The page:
This post was originally published on APC.org
The internet has been used by many across the world to discuss taboo topics, generate thoughts and reflections on (non-heteronormative) sexuality and gender, and to circumvent traditional censorship and mainstream narratives. Beyond the nipples censored by social media platforms and the pervasiveness of pornography online, there are intricate complexities to producing and publishing sexual content online, and enormous potential for the internet as a space for sexual rights activism.
This was the focus of the first APC panel at the Global Voices Citizen Media Summit taking place between 24-25 January. Jan Mollman, from the APC Women’s Rights Program moderated a session that was joined by Dhyta Caturani, from Engage Media; Bishaka Datta, from Point of View Mumbai; Naomi Fontanos, from Gender and Development Advocates (GANDA) Philippines; and Ana Santos, from Sex and Sensibilities.
Feminist principles of the Internet were developed as a response to the question “What would a feminist internet look like?”, Jan Moolman introduced.
What comes first? Porn shapes social views or social views shape porn?, Dhyta Caturani asked. Many countries, like Indonesia, decide to block pornography and key words related to sex “for women protection purposes”. But what is the definition of porn? Women showing skin? Breastfeeding? Is kissing porn? And love stories? LGBT content is often considered porn, and blocked. So is sex education content. What is morality? What is obscenity? Who defines them?
What solutions do we offer?, was the question posed by the panelists. “As women, we need to raise awareness of the importance of the issue of sex rights and internet freedom”, Caturani insisted. “Offline and online sexual violence are connected. Women should not be the receiving end, but be involved in the struggle”.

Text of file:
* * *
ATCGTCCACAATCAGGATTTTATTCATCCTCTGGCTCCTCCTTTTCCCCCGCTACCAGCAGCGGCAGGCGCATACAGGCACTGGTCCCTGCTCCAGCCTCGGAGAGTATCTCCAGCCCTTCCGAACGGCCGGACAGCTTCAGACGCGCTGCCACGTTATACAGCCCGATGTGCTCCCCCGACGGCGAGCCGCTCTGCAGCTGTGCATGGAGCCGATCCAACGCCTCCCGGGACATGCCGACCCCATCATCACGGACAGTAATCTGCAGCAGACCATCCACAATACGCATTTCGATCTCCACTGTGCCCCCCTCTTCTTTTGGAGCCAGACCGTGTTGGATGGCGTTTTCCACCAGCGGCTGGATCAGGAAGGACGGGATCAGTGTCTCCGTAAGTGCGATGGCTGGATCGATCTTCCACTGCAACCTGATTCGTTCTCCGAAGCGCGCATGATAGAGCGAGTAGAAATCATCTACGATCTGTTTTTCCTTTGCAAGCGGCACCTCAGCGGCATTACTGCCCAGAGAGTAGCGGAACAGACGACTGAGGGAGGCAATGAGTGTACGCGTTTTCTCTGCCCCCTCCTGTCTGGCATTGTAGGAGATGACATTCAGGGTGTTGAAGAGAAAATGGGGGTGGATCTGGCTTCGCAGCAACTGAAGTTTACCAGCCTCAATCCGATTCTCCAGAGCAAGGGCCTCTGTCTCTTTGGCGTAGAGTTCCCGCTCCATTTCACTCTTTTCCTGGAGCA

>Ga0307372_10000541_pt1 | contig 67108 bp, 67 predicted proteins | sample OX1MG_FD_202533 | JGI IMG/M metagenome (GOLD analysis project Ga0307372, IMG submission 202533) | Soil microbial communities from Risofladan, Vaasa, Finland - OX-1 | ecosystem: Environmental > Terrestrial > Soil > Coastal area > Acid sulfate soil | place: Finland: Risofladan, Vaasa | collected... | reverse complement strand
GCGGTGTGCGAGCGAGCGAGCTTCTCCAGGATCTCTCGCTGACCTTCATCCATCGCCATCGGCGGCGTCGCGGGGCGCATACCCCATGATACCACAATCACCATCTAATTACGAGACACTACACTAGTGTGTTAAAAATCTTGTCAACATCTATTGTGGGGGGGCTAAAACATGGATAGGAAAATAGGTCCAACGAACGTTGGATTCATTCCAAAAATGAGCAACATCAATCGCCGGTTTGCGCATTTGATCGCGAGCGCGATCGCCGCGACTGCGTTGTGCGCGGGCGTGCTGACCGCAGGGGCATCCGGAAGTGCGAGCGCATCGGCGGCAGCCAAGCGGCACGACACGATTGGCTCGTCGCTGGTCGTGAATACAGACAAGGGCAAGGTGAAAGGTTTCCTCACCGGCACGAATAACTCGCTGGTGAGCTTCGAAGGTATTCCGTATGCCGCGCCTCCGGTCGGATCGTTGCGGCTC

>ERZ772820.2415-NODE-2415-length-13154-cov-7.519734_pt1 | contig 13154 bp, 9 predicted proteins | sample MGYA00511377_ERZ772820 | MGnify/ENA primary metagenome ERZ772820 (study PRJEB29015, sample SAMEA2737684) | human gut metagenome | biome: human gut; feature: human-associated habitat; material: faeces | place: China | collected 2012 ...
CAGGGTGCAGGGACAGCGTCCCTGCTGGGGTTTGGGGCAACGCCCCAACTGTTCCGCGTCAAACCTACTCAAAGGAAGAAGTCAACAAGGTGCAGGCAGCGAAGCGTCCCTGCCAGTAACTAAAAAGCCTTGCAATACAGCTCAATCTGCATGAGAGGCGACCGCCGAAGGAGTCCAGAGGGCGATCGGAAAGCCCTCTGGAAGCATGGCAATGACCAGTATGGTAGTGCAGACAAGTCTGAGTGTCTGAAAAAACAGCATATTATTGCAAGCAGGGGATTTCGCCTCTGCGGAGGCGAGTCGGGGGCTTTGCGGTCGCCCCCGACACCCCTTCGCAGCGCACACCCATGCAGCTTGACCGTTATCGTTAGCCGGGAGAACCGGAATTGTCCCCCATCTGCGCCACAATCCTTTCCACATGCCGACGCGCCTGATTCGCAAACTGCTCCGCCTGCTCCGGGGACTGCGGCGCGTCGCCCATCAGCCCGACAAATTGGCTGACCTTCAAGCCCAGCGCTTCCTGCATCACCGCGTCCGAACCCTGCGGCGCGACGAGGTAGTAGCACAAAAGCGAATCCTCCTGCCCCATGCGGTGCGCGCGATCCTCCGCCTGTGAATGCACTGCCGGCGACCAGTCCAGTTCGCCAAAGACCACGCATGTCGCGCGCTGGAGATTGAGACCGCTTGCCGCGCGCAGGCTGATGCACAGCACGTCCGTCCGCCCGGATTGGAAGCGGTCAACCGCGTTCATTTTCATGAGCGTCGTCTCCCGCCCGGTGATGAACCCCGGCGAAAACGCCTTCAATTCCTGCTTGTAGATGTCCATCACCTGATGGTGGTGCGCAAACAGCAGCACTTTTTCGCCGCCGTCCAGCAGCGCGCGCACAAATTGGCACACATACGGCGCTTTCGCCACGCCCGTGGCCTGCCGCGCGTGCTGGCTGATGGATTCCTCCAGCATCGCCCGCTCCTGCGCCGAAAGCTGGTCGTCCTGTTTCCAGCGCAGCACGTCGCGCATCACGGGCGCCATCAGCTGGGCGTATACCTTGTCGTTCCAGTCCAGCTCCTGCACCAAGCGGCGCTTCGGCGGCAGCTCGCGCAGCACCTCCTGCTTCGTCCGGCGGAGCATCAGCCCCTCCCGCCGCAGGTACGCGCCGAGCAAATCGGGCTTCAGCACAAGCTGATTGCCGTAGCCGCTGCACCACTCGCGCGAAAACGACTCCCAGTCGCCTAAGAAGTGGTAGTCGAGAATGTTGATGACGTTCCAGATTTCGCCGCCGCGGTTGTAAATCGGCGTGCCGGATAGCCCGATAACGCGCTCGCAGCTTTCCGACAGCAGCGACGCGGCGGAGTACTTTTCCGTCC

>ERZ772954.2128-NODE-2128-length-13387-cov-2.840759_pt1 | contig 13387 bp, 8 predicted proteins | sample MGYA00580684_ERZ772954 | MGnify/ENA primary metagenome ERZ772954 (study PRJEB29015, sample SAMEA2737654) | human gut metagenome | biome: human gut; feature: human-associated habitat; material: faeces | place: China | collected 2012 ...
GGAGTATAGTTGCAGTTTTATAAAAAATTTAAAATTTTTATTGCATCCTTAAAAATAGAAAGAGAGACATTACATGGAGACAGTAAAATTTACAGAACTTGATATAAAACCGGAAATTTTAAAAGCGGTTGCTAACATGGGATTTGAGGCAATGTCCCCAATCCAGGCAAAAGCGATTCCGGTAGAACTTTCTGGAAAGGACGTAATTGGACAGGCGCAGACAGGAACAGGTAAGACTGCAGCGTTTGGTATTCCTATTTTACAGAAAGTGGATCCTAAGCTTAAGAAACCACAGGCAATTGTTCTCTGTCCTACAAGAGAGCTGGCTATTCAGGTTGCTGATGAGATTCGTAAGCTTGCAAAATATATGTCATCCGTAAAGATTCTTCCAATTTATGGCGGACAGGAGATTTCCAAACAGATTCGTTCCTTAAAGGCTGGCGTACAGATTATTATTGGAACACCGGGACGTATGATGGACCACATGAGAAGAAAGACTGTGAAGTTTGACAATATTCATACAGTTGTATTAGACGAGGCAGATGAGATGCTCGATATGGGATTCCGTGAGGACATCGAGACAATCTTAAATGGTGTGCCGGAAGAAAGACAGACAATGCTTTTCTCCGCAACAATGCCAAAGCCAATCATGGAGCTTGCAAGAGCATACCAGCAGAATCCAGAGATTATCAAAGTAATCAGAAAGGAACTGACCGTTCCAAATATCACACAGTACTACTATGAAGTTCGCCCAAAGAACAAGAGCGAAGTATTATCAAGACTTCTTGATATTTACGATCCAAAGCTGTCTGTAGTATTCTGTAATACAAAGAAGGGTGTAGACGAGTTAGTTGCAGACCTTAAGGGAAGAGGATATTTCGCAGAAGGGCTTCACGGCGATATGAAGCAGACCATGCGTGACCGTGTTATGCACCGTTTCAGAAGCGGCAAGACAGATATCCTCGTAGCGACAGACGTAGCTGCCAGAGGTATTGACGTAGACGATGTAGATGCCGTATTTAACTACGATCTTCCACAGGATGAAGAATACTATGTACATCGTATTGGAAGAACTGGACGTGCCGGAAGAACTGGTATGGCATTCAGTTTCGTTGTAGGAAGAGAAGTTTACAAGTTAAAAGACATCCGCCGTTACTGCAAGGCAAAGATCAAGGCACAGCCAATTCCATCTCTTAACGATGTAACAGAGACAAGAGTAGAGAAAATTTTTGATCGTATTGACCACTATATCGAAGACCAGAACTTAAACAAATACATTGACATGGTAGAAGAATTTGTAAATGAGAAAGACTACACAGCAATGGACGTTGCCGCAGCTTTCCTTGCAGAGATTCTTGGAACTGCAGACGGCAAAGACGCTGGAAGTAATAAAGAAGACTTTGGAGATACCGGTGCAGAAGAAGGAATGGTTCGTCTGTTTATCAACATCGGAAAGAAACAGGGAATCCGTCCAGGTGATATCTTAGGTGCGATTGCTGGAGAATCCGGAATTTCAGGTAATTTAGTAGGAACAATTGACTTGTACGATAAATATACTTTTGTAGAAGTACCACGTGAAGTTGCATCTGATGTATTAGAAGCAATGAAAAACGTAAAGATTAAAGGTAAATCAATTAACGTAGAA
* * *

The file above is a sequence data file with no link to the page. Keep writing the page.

Naomi Fontanos presented the work of LGBT rights group GANDA Filipinas. “There is a huge transgender women community in the Philippines, but it has been historically marginalized. Brutal murders of transgender women have taken place in the Philippines, many cases remain unsolved.” She presented the case of Jennifer Laude, which called international attention to the transgender phenomenon and brought together social justice movements. “The internet has played a huge role to give visibility to the transgender community, but it also allows for a huge amount of hate comments”.
Fontanos concluded her presentation posing the contradictions of the online and offline battle for human rights. Freedom of expression vs. Hate speech; Responsibility and Respectatibility vs. Transgender identity; Right to offend vs. Right to self-determination
Ana Santos talked about Women on the Web and the cycle of electronic violence. She brought attention to Amanda Hess’s article “Why Women aren’t welcome on the internet”, which provoked many hate messages and death threats. “Women receive more threats and sexually explicit messages. It’s not an equal space.”
She reminded of the importance of fighting laws that may be presented as protection for women but are used to regulate against freedom of expression. “Protecting women online will be the next civil rights issue”, she said.
Bishaka Datta from Point of View Mumbai presented on the intersection of gender, sexuality and the internet. “Freedom and Openness should be approached including the issue of sexuality. When we think of privacy, consent, surveillance, let’s find ways to link it to harms experienced by individuals, including for sexual and gender reasons.”